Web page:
Earlier this week, L'Oréal announced that transgender model and activist Munroe Bergdorf would be one of the faces of its new diversity initiative (and the first ever transgender model to front a campaign for the UK brand). Now the company
has let Bergdorf go from that position, after discovering the model had written on Facebook about the enduring legacy of racism in the wake of Charlottesville.
"Honestly I don't have energy to talk about the racial violence of white people any more. Yes ALL white people," Bergdorf wrote. "Because most of ya'll don't even realise or refuse to acknowledge that your existence, privilege and success as a race is built on the backs, blood and death of people of colour."
L'Oréal publicly announced the decision to let Bergdorf from the campaign in a statement that read, "L'Oréal supports diversity and tolerance towards all people irrespective of their race, background, gender and religion."
L'Oréal champions diversity. Comments by Munroe Bergdorf are at odds with our values and so we have decided to end our partnership with her.
— L'Oréal Paris UK (@LOrealParisUK)
September 1, 2017
Bergdorf posted to Facebook about the decision, writing, "When I stated that "all white people are racist", I was addressing that fact that western society as a whole, is a SYSTEM rooted in white supremacy - designed to benefit, prioritise and protect white people before anyone of any other race. Unknowingly, white people are SOCIALISED to be racist from birth onwards. It is not something genetic. No one is born racist."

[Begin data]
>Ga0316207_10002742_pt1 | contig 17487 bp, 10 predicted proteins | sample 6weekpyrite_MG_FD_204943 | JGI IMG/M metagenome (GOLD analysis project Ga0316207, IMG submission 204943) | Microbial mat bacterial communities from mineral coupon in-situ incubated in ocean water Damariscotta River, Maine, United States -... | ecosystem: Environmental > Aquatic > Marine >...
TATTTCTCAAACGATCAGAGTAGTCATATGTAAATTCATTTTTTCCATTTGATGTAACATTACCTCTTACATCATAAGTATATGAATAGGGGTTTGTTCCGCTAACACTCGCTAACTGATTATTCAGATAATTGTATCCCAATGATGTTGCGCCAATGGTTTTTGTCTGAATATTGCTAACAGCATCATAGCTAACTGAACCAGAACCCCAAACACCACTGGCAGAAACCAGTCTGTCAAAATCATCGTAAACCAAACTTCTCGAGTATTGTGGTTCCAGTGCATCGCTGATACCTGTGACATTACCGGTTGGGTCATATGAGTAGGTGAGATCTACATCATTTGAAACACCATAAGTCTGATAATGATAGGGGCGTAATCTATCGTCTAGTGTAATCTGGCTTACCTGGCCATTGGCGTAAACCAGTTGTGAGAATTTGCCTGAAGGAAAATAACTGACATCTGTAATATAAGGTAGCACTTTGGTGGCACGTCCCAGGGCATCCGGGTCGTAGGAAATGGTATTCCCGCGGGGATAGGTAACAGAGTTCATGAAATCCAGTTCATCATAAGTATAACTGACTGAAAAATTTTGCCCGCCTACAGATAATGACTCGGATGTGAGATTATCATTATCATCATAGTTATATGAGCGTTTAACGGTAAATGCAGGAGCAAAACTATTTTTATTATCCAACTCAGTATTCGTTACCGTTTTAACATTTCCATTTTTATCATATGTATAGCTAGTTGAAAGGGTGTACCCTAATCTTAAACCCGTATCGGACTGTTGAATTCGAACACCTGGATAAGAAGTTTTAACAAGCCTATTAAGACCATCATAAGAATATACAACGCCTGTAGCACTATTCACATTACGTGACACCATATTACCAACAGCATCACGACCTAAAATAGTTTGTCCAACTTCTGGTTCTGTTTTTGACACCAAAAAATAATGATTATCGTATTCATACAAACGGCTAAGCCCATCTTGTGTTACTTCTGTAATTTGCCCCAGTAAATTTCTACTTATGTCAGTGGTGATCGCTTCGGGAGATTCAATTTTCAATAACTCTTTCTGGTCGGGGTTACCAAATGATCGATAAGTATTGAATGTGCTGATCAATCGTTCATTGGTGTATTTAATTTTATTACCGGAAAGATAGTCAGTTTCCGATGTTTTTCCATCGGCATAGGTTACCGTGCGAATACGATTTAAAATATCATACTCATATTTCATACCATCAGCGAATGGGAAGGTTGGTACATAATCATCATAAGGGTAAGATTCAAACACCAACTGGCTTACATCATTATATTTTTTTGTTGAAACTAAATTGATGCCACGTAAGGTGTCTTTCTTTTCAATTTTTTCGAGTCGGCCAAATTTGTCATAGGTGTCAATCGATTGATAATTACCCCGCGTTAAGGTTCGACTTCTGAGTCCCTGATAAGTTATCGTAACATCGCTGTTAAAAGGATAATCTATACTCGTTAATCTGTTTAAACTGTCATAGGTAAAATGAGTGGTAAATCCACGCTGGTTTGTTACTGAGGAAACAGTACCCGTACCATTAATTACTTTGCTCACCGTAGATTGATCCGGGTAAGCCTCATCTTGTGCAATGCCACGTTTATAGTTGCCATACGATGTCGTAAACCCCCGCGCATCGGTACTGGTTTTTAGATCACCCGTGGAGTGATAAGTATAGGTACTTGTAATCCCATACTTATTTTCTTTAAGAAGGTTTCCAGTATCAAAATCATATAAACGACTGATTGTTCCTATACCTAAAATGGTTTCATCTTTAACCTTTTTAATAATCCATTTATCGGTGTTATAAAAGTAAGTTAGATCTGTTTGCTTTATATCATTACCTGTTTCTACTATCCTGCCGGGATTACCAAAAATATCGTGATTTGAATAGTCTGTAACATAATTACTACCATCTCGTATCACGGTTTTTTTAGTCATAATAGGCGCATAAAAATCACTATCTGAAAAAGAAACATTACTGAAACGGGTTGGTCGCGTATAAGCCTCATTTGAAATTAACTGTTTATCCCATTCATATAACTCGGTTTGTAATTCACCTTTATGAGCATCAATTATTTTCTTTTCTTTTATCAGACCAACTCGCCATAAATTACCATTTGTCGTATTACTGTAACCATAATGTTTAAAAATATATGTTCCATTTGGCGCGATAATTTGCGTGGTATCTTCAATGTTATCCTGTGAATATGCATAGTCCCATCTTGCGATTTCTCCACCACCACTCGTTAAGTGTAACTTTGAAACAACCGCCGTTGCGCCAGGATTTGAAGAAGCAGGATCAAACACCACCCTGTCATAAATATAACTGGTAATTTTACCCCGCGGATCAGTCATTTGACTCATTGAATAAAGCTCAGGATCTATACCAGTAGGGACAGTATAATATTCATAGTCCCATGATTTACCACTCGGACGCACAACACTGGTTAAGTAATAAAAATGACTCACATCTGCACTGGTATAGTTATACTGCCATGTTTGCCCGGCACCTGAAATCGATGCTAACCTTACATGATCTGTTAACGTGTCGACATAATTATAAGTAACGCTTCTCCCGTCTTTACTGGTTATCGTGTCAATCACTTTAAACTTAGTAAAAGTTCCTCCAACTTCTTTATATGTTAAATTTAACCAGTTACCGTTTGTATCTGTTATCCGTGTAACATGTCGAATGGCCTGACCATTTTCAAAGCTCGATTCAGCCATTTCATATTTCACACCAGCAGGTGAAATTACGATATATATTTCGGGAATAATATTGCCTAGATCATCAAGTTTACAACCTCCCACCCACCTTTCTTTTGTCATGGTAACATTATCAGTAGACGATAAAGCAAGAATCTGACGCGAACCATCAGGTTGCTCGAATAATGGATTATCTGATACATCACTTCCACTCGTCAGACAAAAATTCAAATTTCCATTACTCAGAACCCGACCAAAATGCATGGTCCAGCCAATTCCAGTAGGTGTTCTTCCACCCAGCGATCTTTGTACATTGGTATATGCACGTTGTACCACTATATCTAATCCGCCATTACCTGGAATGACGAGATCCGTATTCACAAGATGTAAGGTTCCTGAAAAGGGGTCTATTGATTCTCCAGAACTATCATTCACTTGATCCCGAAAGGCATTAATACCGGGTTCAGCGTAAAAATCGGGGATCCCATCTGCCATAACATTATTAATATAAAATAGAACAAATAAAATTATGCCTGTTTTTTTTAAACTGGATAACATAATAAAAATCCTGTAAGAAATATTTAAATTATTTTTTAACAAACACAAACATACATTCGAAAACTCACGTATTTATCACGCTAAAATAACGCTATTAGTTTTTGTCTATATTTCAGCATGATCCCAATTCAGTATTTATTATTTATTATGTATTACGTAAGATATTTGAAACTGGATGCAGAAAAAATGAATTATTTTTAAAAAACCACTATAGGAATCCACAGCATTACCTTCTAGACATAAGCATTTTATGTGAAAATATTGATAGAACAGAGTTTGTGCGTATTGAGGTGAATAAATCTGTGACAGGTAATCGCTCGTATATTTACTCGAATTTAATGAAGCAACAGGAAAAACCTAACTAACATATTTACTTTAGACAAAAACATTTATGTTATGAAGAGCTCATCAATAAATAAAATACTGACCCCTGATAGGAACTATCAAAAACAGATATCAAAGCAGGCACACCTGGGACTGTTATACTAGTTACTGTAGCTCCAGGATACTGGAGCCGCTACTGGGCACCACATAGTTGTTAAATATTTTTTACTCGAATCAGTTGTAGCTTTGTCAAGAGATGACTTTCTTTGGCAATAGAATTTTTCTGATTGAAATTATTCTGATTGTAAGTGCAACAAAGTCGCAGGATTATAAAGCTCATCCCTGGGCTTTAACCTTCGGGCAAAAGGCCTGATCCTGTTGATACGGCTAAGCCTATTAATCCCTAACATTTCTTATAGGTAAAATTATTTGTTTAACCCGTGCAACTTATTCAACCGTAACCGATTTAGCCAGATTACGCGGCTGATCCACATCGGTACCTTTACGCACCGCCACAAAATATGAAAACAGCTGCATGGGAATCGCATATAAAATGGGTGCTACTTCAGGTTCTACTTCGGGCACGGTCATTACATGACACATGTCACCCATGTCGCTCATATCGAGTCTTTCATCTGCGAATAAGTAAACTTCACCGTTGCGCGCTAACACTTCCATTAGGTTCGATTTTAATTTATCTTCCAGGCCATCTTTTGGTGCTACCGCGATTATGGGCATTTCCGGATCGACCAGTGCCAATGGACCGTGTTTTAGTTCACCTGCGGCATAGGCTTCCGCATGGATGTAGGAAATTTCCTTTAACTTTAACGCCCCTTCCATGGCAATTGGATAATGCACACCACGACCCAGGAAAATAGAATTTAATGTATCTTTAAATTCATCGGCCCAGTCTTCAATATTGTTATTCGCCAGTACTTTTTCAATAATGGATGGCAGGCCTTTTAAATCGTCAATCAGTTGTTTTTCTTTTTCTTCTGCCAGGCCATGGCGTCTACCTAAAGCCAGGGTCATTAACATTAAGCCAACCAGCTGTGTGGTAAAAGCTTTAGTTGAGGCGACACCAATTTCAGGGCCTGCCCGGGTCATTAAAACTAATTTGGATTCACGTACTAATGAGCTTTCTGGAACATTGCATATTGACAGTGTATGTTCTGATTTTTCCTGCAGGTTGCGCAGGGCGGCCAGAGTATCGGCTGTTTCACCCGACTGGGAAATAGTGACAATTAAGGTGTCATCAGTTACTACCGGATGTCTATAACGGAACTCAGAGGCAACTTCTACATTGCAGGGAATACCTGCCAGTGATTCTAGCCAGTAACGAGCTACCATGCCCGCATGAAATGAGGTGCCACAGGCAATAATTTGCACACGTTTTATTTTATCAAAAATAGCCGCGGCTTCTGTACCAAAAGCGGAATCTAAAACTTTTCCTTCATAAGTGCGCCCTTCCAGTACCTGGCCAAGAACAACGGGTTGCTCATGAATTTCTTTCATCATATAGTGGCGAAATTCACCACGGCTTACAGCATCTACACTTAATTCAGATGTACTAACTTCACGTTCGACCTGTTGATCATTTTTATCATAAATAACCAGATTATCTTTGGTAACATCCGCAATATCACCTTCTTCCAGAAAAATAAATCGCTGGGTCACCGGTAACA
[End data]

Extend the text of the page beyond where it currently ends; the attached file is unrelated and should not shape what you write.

She added, "So when a transgender woman of colour, who has been selected to front up a big brand campaign to combat discrimination and lack of diversity in the beauty industry, speaks on her actual lived experience of being discriminated against because of her race and identifies the root of where that discrimination lies - white supremacy and systemic racism - that big brand cannot simply state that her thoughts are not "in line with the ethics of the brand."
She continued, "The irony of all this is that
L'Oréal Paris invited me to be part of a beauty campaign that 'stands for diversity'. The fact that up until very recently, there has been next to no mainstream brands offering makeup for black women and ethnic minorities, is in itself due to racism within the industry. Most big brands did not want to sell to black women. Most big brands did not want to acknowledge that there was a HUGE demographic that was being ignored. Because they did not believe that there was MONEY to be made in selling beauty products to ethnic minorities."
You can read her whole statement here:
Firing a model hired to front a "diversity" campaign for calling out racism is peak irony, and could certainly have a chilling effect on other people in public positions who might otherwise call out systematic injustice. Do better, L'Oréal.